Reading List: Picking Poisons Via Weirdly Immovable Social Vice Preferences, And Other Awful Cocktail Party Talking Points
|Amy Widdowson||Jan 17, 2020|
Darlings! It’s Friday, the North American Continent is in various states of deep freeze and you’ve almost made it through the week! Well done! So let’s get to some long reads, why don’t we?
Olga Khazan, America’s Favorite Poison (The Atlantic) - I joked at work the other day that my personality is meeting dogs, going to yoga, and not drinking. And in my day-to-day life, I have to avoid the “have a hammer, everything’s a nail syndrome,” in that not everyone on this planet has an issue with alcohol the way I do. That being said, I’ve also seen how, despite the ravages that alcohol can wreck on bodies, families, and our society, the liquid escapes the moral and existential judgement put on other vices like cannabis. And when you voice that observation? You get looked at sideways. As this piece points out, “Pushing for, say, higher alcohol taxes gets you treated like an uptight school marm. Or worse, a neo-prohibitionist.” So whether you’re a normal who can have one glass of champagne and call it a day, or like me and needing to leave the drinking to the normals so that I can, you know, have a full, complete and fulfilling life, this examination of alcohol’s curiously elevated status is worth a read. (H/t to the numerous readers who sent this in.)
Carol D. Leonnig and Philip Rucker, ‘You’re a bunch of dopes and babies’: Inside Trump’s stunning tirade against generals (The Washington Post) - Need a good ol’ fashioned panic attack? Read this excerpt from the upcoming A Very Stable Genius: Donald J. Trump's Testing of America.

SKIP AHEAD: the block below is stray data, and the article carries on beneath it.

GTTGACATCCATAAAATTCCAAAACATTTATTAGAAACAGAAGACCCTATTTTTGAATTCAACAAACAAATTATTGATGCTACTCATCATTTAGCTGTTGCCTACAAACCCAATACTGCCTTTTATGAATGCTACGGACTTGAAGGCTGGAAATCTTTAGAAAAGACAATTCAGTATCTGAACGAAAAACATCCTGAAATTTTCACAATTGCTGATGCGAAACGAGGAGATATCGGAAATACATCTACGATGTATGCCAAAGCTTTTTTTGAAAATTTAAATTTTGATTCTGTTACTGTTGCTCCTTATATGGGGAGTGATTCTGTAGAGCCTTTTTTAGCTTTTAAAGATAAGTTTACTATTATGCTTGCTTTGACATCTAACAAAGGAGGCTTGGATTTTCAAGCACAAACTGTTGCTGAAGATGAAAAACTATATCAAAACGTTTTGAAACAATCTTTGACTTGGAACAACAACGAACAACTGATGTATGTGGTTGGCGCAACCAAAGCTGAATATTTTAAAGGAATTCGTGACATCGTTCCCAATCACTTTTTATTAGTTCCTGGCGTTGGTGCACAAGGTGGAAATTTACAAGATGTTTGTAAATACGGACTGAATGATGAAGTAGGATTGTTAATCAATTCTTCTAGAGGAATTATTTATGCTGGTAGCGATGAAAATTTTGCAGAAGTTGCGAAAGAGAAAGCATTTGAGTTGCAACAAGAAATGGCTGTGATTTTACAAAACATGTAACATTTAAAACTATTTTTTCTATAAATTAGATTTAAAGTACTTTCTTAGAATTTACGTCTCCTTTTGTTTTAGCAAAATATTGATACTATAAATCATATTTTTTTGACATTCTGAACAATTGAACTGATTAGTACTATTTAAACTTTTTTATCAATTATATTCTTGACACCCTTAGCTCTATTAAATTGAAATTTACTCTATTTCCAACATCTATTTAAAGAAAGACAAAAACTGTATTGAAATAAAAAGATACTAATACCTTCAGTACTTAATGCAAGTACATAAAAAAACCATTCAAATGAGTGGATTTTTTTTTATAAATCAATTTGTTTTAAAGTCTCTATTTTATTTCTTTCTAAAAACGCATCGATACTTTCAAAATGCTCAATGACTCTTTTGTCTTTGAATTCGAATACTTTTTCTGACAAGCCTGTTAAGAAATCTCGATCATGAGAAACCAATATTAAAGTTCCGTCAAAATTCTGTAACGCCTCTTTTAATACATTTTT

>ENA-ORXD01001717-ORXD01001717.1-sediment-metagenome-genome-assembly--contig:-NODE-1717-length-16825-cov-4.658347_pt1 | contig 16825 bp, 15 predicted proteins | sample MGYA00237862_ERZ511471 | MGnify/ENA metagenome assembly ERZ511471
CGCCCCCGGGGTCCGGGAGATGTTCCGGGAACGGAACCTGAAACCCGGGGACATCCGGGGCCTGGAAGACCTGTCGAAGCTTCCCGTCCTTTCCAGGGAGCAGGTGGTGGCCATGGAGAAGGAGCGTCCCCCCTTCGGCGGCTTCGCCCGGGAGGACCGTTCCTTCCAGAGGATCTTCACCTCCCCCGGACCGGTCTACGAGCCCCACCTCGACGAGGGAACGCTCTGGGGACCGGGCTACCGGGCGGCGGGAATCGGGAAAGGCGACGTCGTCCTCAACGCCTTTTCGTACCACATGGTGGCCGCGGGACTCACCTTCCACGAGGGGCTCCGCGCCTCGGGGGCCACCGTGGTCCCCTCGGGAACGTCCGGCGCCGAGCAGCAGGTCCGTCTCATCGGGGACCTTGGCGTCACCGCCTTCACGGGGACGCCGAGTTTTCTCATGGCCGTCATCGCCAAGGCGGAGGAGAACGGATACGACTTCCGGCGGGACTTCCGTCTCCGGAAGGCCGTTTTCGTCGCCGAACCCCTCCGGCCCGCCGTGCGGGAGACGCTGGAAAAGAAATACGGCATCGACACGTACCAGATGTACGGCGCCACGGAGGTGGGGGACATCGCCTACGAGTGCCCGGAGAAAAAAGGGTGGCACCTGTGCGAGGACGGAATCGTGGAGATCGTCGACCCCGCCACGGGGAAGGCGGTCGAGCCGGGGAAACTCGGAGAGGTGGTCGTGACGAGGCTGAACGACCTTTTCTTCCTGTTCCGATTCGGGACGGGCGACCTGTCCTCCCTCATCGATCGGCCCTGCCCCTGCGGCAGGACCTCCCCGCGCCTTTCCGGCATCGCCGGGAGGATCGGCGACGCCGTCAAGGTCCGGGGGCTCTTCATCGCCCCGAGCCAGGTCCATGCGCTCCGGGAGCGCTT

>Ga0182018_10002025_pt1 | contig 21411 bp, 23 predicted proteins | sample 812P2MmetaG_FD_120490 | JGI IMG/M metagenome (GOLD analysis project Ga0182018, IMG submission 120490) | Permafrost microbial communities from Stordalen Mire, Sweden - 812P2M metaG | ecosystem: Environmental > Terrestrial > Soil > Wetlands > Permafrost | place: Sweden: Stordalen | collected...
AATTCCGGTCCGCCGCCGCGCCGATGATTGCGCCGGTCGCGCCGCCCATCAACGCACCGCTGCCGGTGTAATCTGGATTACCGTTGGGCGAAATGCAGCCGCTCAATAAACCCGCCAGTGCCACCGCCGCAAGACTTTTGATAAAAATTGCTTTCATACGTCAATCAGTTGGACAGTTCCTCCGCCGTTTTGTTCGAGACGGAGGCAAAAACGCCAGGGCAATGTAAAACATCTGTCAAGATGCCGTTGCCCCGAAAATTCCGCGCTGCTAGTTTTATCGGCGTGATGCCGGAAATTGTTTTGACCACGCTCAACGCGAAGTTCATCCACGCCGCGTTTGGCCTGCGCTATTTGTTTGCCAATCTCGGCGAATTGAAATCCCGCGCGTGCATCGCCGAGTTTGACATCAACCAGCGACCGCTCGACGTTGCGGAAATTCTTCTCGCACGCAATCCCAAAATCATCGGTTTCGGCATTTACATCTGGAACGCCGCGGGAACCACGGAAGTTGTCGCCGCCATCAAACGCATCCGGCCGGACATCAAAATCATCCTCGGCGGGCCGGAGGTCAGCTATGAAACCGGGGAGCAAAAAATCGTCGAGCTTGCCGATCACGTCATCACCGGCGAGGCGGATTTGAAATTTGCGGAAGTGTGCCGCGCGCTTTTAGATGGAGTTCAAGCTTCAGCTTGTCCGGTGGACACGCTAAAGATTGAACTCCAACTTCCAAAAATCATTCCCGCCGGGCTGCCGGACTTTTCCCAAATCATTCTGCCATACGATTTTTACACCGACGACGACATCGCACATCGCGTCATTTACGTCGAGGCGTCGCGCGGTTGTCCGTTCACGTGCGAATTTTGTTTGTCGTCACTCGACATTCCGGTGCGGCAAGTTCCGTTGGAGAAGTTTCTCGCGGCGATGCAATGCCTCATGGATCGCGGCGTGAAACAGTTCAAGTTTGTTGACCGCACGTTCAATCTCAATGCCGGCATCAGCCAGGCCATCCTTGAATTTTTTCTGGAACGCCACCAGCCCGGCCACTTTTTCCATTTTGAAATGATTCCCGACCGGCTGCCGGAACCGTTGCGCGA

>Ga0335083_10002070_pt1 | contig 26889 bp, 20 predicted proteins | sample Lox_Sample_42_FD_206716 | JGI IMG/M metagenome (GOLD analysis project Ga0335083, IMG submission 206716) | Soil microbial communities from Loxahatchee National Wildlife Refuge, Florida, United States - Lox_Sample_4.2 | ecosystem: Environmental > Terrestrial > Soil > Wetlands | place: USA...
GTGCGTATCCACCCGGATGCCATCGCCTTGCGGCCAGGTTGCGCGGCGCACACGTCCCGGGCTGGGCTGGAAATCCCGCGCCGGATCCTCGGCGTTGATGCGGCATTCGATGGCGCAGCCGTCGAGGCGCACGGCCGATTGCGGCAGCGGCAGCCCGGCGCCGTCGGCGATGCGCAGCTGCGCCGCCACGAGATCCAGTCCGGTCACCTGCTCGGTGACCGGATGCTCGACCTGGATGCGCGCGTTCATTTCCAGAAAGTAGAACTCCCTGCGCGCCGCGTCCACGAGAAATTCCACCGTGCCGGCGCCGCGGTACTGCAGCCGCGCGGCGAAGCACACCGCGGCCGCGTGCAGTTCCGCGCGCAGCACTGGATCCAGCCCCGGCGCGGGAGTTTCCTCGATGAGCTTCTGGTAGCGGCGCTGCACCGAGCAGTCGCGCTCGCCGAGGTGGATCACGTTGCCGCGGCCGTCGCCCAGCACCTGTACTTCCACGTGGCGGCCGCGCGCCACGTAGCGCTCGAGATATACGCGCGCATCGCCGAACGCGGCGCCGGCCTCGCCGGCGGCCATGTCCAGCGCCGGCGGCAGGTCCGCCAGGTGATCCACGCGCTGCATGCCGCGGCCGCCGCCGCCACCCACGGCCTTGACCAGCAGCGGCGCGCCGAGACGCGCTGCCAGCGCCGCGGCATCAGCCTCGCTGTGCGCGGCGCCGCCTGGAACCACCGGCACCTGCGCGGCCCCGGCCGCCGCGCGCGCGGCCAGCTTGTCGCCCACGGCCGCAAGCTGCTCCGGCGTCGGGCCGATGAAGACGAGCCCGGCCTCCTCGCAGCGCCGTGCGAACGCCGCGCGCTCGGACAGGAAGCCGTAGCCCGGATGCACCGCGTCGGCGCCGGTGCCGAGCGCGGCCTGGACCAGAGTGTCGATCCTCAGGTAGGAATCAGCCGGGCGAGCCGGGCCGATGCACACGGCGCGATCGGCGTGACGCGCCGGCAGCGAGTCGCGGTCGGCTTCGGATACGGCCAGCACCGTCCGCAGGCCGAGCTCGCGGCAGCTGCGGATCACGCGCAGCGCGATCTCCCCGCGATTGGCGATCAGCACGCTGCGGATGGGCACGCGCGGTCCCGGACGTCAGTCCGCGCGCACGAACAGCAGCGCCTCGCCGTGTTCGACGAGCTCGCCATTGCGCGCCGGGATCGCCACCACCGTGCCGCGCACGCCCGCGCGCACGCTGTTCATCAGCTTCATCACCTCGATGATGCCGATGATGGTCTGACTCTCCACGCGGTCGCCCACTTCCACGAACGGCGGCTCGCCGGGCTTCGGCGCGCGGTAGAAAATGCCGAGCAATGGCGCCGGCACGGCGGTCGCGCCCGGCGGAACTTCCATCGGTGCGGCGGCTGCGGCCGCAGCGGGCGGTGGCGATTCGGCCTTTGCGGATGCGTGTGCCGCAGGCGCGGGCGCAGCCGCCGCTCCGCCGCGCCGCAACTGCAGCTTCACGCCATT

Natasha Bertrand and Darren Samuelsohn, Here’s what the Parnas revelations mean for Trump (POLITICO) - If you saw the bat-poop insane Maddow interview and wondered if you’d stealthily micro-dosed your own tea, you’ll want to get this backgrounder STAT. All I’m going to say is that we are truly in the most ridiculous timeline, and that I’m just so tired.
Dana Goldstein, Two States. Eight Textbooks. Two American Stories. (The New York Times) - This piece shows how there’s no such thing as one American history, a reminder that it's the little differences in how history is taught state-to-state that starts digging the ideological trenches this country finds itself hunkered down in. And when we compare how that differs from California to Texas, our seemingly-immovable polarization starts to make more sense.
I adore you all, no matter what state you’re in. Have a great weekend, and be kind to each other, mmmkay?